Patients recovering coronavirus may have lingering effects on their cognitive abilities.
The British study looked at data of more than 84,000 people who took the Great British Intelligence Test and were confirmed or suspected to have had COVID-19. The mental tests involved things like remembering words and connecting dots on a puzzle.
While the study has not been peer reviewed, it found that those that had recovered from the most severe cases exhibited “significant cognitive deficit.”
“Our analyses ... align with the view that there are chronic cognitive consequences of having COVID-19,” the researchers wrote in the study published in MedRxiv. “People who had recovered, including those no longer reporting symptoms, exhibited significant cognitive deficits.”
The cognitive deficits were most pronounced with those individuals that were hospitalized, with those having been put on a ventilator showing deficits “equivalent to the average 10-year decline in global performance between the ages of 20 to 70.”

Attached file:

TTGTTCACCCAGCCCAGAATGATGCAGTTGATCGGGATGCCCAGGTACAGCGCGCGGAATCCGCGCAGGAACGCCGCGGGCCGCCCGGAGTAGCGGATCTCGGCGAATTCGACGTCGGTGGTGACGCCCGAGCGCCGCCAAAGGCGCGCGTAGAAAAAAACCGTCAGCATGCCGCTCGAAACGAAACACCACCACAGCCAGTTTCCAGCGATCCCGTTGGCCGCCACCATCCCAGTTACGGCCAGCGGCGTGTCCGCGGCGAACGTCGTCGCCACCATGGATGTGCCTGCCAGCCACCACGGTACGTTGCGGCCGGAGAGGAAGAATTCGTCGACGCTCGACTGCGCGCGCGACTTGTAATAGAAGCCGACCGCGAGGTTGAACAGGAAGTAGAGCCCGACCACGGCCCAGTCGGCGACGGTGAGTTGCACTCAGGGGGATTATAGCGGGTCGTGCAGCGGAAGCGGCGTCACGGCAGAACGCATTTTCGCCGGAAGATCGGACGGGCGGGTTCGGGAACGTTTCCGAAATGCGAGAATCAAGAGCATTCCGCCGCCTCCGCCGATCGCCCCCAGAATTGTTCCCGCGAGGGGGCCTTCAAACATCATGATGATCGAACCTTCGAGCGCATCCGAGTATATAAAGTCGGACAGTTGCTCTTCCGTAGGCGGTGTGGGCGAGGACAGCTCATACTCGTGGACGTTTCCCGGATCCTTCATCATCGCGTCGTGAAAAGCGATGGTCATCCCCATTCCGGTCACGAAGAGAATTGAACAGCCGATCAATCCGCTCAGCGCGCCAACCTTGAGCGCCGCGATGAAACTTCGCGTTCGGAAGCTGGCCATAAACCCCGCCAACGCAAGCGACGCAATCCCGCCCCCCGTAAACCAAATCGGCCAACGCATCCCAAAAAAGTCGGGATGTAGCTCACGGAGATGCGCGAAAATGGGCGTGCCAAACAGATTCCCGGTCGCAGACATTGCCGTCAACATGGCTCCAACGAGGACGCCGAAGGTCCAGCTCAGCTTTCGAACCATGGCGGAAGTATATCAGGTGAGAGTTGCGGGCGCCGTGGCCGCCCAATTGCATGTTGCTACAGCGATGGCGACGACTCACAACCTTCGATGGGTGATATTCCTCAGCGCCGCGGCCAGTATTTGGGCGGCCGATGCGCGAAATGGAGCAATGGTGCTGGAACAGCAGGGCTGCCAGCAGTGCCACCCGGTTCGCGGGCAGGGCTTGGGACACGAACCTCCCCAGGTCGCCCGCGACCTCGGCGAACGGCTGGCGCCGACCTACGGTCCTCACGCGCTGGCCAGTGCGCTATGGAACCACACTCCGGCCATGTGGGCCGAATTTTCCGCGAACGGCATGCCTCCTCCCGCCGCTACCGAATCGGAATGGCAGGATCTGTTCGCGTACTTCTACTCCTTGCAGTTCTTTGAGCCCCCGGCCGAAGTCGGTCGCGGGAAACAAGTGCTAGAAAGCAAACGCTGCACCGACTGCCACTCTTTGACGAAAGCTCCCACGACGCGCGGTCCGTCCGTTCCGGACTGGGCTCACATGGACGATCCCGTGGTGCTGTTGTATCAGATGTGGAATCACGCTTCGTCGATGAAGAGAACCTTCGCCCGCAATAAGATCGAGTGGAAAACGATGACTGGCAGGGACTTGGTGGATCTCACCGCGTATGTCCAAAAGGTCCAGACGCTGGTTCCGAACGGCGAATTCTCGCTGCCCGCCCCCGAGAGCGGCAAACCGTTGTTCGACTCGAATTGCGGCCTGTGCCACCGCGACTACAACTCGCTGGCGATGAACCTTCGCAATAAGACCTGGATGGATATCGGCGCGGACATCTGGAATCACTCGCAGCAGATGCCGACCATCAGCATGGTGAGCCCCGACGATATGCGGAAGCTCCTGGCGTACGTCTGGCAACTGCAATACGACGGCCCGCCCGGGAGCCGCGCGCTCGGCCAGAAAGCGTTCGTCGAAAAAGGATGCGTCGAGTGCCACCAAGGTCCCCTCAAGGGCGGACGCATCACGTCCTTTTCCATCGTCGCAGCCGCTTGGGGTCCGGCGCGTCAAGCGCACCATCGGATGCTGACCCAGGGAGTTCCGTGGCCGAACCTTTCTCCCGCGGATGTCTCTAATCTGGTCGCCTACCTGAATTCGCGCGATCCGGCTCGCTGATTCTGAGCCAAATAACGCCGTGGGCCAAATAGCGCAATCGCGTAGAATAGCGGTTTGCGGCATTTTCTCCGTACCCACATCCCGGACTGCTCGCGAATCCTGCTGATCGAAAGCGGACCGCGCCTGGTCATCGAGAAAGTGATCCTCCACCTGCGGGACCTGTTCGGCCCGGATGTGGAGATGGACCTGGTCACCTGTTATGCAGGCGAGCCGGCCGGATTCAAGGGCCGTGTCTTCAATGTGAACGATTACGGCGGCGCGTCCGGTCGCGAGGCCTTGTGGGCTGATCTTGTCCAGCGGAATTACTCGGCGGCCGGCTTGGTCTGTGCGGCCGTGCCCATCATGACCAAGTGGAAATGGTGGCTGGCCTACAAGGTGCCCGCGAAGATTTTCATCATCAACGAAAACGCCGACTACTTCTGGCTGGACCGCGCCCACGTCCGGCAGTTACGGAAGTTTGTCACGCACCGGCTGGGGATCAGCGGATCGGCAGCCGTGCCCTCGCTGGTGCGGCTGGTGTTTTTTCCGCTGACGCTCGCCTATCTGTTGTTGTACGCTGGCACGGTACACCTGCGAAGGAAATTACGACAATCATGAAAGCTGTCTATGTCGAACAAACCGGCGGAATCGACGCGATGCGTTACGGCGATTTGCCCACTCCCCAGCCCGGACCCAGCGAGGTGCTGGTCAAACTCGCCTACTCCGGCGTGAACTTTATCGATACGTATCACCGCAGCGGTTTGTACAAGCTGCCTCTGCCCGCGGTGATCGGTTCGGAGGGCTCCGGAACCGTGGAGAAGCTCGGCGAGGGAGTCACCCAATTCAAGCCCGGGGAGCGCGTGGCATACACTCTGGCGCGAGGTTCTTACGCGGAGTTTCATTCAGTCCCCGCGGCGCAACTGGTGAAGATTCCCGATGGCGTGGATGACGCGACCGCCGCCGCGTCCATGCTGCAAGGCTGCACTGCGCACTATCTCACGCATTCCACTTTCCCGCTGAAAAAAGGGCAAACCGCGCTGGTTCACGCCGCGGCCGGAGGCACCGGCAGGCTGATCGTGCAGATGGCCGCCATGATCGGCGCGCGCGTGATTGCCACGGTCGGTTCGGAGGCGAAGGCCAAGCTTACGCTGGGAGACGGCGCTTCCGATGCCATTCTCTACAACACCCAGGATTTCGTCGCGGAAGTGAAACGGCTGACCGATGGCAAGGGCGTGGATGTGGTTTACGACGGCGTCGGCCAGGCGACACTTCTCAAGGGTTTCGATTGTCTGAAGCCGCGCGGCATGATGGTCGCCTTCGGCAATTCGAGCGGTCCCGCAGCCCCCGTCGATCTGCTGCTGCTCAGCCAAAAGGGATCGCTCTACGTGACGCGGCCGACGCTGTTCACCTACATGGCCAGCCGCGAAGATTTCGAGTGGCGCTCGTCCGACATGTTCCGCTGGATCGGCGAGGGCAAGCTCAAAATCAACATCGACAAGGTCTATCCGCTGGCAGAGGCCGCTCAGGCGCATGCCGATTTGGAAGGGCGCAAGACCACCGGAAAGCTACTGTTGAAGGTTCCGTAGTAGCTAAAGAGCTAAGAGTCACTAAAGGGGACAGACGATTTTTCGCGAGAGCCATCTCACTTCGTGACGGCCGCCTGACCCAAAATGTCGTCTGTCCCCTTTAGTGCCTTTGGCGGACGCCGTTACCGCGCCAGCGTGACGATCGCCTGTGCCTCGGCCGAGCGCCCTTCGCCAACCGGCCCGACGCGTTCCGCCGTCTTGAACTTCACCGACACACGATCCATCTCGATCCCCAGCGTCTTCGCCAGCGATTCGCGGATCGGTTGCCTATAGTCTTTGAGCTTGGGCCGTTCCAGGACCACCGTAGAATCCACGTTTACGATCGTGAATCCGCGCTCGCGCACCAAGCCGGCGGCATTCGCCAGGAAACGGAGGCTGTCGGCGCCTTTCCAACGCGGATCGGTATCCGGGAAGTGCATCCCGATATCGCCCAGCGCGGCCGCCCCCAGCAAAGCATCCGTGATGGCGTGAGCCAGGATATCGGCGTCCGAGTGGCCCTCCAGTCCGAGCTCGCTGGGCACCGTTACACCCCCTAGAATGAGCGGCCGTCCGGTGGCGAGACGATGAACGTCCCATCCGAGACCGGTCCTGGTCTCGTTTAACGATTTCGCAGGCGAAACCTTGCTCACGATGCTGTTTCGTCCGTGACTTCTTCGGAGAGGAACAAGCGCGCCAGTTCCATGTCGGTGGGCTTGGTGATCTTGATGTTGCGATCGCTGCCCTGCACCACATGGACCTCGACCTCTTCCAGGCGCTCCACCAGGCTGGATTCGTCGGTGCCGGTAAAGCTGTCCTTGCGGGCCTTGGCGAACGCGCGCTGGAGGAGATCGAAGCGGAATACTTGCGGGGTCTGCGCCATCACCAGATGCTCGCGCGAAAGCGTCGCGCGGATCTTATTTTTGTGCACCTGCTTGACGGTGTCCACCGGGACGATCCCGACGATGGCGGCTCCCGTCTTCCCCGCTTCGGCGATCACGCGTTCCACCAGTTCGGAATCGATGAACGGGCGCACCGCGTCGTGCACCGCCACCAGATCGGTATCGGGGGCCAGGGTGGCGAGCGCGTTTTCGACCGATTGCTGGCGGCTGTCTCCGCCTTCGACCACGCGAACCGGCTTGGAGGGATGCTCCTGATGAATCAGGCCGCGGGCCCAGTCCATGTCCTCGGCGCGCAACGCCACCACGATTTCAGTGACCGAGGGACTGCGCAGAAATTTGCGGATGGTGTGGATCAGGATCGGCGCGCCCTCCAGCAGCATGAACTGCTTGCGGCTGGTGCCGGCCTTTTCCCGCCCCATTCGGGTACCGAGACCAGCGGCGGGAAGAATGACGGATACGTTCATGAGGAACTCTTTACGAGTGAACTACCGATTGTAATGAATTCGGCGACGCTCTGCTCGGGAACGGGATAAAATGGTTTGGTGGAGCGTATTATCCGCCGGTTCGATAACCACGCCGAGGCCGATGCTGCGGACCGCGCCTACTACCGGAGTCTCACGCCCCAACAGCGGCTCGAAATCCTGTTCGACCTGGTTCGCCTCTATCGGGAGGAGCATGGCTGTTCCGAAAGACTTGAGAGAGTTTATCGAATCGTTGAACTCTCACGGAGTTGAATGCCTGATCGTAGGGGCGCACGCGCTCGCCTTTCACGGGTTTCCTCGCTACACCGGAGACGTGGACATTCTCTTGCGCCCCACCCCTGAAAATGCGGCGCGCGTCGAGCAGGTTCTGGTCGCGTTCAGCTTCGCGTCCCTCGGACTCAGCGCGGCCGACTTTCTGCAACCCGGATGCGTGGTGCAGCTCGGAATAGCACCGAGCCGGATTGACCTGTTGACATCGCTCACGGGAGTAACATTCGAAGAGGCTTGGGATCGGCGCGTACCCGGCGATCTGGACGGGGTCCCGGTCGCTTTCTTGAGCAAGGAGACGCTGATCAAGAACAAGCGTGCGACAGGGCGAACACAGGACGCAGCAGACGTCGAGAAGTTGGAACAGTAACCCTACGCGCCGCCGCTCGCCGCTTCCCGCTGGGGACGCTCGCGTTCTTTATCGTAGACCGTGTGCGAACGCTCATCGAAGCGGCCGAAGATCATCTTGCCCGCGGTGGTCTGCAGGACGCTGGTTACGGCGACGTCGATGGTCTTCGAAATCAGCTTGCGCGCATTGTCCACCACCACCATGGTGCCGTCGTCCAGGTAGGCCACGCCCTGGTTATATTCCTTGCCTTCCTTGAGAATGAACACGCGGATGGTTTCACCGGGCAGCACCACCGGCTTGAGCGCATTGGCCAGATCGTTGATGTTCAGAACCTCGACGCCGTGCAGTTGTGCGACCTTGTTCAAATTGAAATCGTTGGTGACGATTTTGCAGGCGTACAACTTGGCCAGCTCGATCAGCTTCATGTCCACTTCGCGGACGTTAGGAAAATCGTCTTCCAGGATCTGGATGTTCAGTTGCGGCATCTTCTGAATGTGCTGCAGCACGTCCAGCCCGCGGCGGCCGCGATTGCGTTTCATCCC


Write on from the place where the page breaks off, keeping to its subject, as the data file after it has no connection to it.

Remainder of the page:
Other medical experts have warned that the study’s results should be looked at with caution.
“The cognitive function of the participants was not known pre-COVID, and the results also do not reflect long-term recovery - so any effects on cognition may be short term,” Joanna Wardlaw, a professor of applied neuroimaging at Edinburgh University, told the outlet.
Derek Hill, a professor of medical imaging science at University College London, said the study’s findings were “intriguing” but ultimately “inconclusive.”
“As researchers seek to better understand the long term impact of COVID, it will be important to further investigate the extent to which cognition is impacted in the weeks and months after the infection, and whether permanent damage to brain function results in some people,” Hill said.